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ASU Blockchain Research

Velocity: Scalability Improvements in Block Propagation Through Rateless Erasure Coding

Current Methods in Block Propagation:

Blockchain technology, although revolutionary in principle is not without it’s set of challenges in practice. At our current state, these blockchain networks have propagation methods that result in bottlenecks leading to high latency and more frequent orphaned blocks. High latency meaning long delays in network transmission, and orphaned blocks referring to blocks that have failed to propagate to the network. These challenges create long delays in transactions, high bandwidth requirments, and opens the door for malicious activity.  

Researches in the propagation field have implemented strategies to improve block propagation methods in order to solve major setbacks in the technologies adoption. Most notably Bitcoin Improvement Protocol (BIP) 152 introduced compact blocks to accelerate the propagation process on the Bitcoin network. This approach provides a reduction in payload size of each block, decreasing the processing time for each node in the network. Unfortunately, this solution didn’t come without a caveat. In order to propagate these compact blocks, transmissions of “short IDs” are required between nodes to identify missing transactions. These ”short IDs” take up additional space creating bottlenecks, and high latency when a single node is required to process many unknown transactions. The figure to the right depicts a high bandwidth compact block propagation:

The next attempt to improve block propagation techniques was introduced in Bitcoin Unlimited Improvement Protocol (BUIP010) and was called Xtreme Thin Blocks (X-Thin Blocks). Leveraging bloom filters, this process has an advantage in being able to compare missing transactions more efficiently. However, X-thin blocks require back and forth communication between nodes which leads to delays in propagation for high latency networks. The added overhead of this process can also allow for malicious nodes to send falsified filters resulting in network collision attack. The figure to the right depicts an X-Thin Block Propagation:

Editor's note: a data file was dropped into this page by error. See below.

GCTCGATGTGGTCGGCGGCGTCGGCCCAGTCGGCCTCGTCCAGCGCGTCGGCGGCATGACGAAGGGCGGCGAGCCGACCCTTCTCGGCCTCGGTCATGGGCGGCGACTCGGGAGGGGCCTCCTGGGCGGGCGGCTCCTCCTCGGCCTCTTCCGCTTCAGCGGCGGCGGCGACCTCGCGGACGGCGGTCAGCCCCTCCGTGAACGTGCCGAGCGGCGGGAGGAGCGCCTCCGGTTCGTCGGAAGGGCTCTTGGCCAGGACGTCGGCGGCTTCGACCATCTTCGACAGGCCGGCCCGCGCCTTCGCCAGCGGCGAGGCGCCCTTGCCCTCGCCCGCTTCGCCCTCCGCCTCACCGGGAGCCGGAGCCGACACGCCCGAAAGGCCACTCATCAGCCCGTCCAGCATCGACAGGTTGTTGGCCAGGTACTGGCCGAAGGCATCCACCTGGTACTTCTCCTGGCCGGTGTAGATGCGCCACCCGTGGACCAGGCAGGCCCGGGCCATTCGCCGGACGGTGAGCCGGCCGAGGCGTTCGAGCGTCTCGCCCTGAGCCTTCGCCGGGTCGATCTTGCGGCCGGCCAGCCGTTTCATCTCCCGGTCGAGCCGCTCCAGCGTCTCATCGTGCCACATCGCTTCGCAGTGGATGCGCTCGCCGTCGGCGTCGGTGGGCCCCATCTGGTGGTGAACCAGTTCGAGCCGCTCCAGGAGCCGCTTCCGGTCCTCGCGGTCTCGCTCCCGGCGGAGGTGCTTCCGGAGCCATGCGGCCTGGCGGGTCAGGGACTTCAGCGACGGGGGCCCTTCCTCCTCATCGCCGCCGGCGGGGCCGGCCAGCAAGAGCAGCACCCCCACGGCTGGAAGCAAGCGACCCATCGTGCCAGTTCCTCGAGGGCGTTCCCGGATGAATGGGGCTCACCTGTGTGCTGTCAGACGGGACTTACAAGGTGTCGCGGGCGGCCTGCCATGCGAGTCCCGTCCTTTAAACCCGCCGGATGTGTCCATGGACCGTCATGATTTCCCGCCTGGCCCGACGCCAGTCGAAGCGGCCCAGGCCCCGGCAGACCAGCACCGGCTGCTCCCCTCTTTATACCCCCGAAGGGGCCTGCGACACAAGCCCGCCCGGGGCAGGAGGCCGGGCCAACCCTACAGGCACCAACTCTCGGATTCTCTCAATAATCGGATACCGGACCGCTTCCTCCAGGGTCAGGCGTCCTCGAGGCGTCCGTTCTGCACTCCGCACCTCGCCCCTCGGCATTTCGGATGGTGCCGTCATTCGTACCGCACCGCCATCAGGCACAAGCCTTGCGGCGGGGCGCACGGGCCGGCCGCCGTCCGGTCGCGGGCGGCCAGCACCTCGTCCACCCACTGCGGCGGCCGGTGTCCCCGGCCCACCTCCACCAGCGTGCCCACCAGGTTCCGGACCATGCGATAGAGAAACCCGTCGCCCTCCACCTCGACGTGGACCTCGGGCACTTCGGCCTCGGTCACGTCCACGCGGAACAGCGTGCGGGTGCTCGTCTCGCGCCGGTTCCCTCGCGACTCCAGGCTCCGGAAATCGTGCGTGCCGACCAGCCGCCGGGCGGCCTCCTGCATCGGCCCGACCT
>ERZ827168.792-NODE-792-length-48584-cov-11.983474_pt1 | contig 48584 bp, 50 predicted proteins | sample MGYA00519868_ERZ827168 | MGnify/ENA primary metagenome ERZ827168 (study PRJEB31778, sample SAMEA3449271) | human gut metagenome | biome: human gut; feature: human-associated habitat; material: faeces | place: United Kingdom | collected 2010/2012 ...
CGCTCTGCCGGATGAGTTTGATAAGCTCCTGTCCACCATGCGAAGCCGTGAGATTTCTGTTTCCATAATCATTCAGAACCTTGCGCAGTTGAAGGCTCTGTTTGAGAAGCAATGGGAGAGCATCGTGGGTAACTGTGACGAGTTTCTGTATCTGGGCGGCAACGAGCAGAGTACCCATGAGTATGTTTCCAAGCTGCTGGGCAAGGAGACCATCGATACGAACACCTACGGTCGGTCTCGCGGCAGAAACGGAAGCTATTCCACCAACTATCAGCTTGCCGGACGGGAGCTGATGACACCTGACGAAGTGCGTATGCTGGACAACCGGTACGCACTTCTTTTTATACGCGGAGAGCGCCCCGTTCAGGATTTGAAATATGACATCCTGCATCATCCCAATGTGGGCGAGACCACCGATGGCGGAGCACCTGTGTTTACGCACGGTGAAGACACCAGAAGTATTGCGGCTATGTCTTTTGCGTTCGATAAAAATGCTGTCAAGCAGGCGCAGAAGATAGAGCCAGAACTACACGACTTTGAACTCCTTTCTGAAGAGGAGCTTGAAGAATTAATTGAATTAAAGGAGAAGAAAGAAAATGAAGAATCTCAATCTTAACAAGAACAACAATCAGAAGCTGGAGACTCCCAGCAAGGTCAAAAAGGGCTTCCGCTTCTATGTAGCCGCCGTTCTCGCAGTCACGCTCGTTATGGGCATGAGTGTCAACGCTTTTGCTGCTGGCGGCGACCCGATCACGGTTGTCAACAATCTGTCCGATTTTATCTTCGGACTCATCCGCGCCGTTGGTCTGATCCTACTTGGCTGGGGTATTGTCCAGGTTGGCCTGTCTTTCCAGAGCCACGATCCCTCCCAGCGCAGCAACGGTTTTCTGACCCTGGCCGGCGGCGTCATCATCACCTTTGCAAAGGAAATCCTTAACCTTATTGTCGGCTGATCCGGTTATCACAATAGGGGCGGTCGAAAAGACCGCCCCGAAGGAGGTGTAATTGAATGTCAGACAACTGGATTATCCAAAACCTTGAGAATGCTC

The last attempt of block propagation that we’re going to explore was implemented in Bitcoin Unlimited Improvement Protocol (BUIP093), called Graphene. To address the drawbacks of XThin blocks, Graphene used Invertible Bloom lookup tables (IBLT)  to decrease the payload size of each block and improve propagation efficiency.

Implementation of Graphene has been successful due to its decrease in bandwidth utilization which offset the additional costs incurred by a more expensive computationally contributions. Unfortunately, like our other two proposed propagation methods, Graphene isn’t without its problems. This approach relies heavily on nodes maintaining an in-memory pool (or mempool) of transactions. This makes it impractical for synchronization between nodes as they are unaware of transactions. The figure to the right depicts block propagation using the Graphene method:

Each of the above propagation protocols relies on a single peer to send the complete block data as opposed to using multiple peers to transmit partial block data. That means that these methods can only be used to receive blocks that are currently being propagated, and cannot be used to sync new nodes. Researchers at the ASU Blockchain Research Lab have determined that existing methods of block propagation are inefficient. As a solution to the challenges blockchain networks faces with propagation, ASU researchers propose what they call Velocity block propagation.

 

Velocity Block Propagation Protocol:

In order to address the challenges faced by traditional block propagation methods, researchers at Arizona State University have introduced a method called Velocity. This method uses the error recovery properties of rateless erasure codes to allow multi-origin, simultaneous-broadcast block propagation, rather than single-source direct transmission. This means that rather than having a single peer send the complete block data, they’re using a technique which allows for multiple peers to transmit partial block data. As detailed in section 3  of the research “Velocity: Breaking the Block Size Barrier”  at a high-level the velocity protocol is as followed: